Stefania S. Moro, Stefania S. Moro, Laurence R. Harris, Stefania S. Moro, Laurence R. Harris and Jennifer K. E. Steeves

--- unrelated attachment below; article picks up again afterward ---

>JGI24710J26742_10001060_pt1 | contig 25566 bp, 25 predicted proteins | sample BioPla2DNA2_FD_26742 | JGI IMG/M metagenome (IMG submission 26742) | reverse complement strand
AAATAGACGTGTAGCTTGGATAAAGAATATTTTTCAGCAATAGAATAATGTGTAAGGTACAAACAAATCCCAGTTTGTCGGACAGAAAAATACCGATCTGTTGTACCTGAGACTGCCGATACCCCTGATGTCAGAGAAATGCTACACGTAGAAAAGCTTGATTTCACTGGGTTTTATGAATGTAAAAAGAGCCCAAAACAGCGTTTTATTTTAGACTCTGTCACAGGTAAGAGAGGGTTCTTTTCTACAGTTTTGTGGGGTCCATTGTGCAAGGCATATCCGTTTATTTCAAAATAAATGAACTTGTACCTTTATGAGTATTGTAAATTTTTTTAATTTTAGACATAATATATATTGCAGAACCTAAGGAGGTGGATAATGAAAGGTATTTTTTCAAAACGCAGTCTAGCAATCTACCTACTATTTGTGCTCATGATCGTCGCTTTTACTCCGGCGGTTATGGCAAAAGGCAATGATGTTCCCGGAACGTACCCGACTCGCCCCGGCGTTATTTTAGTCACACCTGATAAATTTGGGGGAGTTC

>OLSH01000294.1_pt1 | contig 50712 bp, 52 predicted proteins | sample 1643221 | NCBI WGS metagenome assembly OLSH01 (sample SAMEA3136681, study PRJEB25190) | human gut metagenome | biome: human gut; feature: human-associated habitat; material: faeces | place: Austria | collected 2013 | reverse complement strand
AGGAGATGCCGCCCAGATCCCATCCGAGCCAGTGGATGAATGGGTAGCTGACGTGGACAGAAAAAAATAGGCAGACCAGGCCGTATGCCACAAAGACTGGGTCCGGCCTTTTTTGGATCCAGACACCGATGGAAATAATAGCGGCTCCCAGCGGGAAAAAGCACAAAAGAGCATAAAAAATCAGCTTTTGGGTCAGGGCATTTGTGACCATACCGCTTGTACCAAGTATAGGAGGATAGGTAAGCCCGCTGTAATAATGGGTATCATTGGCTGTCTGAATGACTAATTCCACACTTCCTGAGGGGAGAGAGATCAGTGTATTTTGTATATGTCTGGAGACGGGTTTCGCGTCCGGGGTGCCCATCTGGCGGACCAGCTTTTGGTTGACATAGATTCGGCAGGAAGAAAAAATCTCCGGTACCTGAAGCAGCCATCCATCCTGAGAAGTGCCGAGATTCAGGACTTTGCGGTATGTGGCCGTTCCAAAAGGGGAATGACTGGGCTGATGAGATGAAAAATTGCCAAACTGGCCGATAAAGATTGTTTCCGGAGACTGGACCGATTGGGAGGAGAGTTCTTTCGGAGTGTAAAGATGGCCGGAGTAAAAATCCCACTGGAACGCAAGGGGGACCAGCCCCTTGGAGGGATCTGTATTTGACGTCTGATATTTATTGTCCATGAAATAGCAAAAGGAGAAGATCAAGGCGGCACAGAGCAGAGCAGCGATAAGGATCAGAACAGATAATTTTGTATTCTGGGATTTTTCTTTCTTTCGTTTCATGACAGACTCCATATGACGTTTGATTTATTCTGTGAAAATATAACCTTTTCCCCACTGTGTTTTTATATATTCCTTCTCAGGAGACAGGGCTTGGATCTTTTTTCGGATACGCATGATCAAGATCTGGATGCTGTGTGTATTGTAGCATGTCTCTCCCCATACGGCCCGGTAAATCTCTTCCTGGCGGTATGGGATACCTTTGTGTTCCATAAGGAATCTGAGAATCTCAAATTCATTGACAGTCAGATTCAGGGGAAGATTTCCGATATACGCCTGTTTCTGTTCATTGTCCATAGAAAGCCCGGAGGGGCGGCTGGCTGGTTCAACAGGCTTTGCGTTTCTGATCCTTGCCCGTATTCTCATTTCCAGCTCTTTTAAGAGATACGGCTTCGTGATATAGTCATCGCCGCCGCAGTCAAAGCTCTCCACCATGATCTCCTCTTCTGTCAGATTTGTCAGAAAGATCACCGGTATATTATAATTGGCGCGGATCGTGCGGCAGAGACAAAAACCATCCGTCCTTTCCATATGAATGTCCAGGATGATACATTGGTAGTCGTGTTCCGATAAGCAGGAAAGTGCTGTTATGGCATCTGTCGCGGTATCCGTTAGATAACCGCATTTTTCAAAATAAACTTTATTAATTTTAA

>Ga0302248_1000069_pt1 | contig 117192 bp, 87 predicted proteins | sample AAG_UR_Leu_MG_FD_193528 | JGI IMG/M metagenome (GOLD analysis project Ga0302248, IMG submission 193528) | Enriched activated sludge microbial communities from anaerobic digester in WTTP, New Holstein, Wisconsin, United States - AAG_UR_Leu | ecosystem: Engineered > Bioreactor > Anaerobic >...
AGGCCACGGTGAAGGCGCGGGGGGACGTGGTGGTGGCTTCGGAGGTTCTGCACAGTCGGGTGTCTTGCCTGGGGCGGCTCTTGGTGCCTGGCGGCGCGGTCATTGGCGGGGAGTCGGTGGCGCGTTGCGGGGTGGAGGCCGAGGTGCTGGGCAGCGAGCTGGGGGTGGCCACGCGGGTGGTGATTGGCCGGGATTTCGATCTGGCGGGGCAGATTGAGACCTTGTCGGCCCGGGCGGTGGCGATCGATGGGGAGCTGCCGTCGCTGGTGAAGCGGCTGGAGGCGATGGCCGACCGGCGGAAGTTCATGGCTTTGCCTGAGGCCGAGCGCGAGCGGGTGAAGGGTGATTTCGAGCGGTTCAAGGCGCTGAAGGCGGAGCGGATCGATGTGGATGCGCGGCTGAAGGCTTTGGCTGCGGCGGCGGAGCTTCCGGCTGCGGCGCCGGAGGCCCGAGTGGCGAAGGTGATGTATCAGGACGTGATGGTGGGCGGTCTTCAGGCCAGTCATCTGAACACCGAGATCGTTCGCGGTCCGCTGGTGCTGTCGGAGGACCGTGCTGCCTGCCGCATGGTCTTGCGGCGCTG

Previous research has shown that people with one eye have enhanced sound localization and lack visual dominance, commonly found in binocular and monocular viewing controls. These findings imply cross-sensory adaptation likely as compensation for their loss of binocularity. We assessed whether the advantage given to audition in people with one eye, when the auditory and visual systems were in competition, might also be found when the systems were integrated together to make unified judgements. Participants were asked to spatially localize perceptually fused audiovisual events in which the auditory and visual components were spatially disparate in order to quantify the relative weightings assigned to each system when the systems were integrated. There was no difference in the reliability assigned to localizing unimodal visual and auditory targets by people with one eye compared to controls. When localizing bimodal targets, the weightings assigned to each sensory modality in both people with one eye and controls were predictable from their unimodal performance in accordance with the Maximum Likelihood Estimation (MLE) model. People with one eye appear to integrate the auditory and visual components of multisensory events optimally when determining spatial location despite the fact that they do not show the typical dominance of vision over audition when the two systems are in competition. It is possible that attentional modifications to the processing of each component when they are processed in parallel may represent an adaptive cross-sensory compensatory mechanism for the loss of binocular visual input that does not alter how these signals are integrated.